Chapter

‘We Ought to Obey God rather than Man’: Women, Anti-Slavery, and Nonconformist Religious Cultures<sup>1</sup>

Alison Twells

in Women, Dissent, and Anti-Slavery in Britain and America, 1790–1865

Published in print April 2011 | ISBN: 9780199585489
Published online September 2011 | e-ISBN: 9780191728969 | DOI: http://dx.doi.org/10.1093/acprof:oso/9780199585489.003.0004
‘We Ought to Obey God rather than Man’: Women, Anti-Slavery, and Nonconformist Religious Cultures1

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This chapter explores the involvement of English Baptist and Congregational women in the anti-slavery movement in the 1820s and 1830s. Focusing on Mary-Anne Rawson (1801-1887), a Congregationalist in Sheffield, and Maria Grace Saffery (1772-1858) and Anne Whitaker (1774-1865), Baptists from rural Wiltshire, the chapter examines the different articulations of abolitionist commitment by women: in public societies, school teaching, poetry and devotional writing. The chapter argues that a closer attention to piety and to local denominational cultures will yield a deeper understanding of the terms of women's engagement with anti-slavery and the wider missionary reform movement of which it was a part.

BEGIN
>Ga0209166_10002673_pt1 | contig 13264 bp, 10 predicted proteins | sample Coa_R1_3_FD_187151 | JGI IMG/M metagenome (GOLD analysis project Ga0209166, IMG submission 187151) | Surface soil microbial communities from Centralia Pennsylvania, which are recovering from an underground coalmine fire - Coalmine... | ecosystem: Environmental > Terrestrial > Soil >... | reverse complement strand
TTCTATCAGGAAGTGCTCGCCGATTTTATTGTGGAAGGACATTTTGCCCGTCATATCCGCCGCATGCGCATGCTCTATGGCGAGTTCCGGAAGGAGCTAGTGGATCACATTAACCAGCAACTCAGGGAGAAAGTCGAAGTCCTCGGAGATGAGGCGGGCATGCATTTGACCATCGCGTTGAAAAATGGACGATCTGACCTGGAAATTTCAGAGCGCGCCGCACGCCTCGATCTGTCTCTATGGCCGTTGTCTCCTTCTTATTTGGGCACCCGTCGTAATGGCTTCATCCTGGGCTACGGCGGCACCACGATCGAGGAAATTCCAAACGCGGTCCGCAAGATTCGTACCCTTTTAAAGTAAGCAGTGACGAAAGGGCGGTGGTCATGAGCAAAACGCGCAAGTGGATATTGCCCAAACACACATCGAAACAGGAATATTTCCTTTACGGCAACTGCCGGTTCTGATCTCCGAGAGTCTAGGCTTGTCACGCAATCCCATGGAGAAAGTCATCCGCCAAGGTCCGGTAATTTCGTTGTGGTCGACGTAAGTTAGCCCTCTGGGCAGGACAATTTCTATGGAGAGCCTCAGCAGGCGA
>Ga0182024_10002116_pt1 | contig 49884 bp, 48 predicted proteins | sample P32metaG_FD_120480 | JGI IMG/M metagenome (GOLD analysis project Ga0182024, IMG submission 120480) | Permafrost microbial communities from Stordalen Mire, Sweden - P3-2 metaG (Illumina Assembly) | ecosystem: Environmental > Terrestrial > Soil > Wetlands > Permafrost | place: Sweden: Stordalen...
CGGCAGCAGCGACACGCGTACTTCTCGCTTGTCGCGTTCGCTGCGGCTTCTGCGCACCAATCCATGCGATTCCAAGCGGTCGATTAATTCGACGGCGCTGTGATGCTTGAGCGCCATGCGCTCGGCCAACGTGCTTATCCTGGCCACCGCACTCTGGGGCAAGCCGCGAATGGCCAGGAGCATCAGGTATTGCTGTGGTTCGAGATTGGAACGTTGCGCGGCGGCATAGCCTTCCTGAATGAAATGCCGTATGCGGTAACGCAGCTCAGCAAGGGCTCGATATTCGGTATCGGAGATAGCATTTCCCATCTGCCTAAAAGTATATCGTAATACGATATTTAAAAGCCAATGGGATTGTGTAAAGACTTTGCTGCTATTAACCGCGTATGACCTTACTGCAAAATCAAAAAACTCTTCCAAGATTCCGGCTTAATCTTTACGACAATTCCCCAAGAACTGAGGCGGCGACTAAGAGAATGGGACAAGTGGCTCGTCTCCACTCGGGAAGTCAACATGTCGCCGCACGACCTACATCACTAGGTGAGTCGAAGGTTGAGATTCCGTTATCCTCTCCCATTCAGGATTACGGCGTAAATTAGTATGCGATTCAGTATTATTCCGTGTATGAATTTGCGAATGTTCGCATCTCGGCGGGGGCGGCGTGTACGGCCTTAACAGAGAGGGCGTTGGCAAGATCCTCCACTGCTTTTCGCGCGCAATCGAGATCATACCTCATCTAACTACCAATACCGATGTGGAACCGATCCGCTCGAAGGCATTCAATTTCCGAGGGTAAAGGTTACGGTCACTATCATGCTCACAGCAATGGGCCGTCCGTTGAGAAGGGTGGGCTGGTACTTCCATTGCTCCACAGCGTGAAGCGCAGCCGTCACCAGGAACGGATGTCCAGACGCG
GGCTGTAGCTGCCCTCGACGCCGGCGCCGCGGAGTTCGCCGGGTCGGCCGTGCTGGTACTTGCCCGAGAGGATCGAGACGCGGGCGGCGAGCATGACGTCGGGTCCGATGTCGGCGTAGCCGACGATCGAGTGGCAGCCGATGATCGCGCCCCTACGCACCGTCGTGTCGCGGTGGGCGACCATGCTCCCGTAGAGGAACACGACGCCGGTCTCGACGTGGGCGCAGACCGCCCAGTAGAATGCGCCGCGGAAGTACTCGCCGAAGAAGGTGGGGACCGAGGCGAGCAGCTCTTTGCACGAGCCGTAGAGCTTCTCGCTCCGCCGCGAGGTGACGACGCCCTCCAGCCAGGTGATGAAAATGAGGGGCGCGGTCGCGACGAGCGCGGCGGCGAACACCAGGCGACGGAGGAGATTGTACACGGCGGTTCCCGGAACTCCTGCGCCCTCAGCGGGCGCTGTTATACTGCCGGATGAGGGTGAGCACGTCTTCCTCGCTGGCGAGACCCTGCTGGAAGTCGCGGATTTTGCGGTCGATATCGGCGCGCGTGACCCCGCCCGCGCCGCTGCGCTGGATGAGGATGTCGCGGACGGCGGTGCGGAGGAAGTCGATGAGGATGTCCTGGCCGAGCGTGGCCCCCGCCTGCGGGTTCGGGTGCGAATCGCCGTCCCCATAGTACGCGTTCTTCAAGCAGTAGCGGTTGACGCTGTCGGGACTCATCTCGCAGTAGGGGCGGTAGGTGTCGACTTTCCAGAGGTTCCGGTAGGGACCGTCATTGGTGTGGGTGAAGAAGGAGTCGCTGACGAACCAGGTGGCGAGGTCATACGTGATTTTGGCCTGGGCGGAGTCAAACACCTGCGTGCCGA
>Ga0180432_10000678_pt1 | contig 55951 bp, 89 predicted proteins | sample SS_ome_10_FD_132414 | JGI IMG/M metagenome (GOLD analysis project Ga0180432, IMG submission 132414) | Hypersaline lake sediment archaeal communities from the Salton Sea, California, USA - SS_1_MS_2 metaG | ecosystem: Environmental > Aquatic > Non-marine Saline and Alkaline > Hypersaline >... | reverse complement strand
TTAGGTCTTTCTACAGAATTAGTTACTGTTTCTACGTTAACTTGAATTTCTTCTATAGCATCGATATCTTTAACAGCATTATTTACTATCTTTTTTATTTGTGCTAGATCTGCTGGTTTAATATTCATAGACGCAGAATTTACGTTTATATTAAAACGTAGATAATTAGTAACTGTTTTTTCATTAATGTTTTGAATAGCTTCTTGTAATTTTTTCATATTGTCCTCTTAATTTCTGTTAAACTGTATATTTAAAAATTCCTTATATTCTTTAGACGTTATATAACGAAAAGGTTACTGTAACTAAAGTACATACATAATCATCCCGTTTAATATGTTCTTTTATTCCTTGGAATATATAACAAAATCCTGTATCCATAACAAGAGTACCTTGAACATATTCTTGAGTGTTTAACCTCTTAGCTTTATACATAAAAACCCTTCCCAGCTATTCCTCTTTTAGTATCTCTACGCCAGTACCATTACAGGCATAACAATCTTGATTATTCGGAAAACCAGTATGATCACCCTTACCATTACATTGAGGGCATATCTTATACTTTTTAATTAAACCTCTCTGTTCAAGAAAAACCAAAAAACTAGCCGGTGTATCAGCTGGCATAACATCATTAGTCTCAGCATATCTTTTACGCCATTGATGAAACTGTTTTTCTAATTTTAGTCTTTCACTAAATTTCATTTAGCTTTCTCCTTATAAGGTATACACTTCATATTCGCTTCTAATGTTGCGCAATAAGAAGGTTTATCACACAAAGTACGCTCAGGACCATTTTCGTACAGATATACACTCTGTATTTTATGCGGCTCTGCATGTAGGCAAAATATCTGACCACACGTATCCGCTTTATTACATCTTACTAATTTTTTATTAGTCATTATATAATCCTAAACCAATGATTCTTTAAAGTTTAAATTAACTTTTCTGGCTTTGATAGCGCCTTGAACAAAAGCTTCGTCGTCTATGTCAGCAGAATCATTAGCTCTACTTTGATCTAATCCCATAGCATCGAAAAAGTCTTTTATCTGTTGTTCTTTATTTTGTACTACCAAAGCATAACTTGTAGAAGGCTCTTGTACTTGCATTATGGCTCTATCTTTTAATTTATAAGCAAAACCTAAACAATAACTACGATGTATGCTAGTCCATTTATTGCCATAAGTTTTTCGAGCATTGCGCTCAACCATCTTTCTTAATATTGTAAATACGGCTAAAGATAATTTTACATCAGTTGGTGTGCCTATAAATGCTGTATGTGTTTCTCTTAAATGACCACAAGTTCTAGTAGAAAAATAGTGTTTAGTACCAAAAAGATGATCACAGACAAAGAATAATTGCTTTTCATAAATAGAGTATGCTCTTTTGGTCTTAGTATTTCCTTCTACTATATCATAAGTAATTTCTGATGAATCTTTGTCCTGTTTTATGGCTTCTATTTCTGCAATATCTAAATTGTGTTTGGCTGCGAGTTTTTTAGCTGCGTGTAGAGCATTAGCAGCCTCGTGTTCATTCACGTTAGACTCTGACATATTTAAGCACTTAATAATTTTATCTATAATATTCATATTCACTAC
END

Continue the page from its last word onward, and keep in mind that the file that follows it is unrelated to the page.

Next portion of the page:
Keywords: Baptist; Congregational; denominational; culture; piety; anti-slavery; women; devotional writing

Chapter.  11065 words. 

Subjects: Christianity

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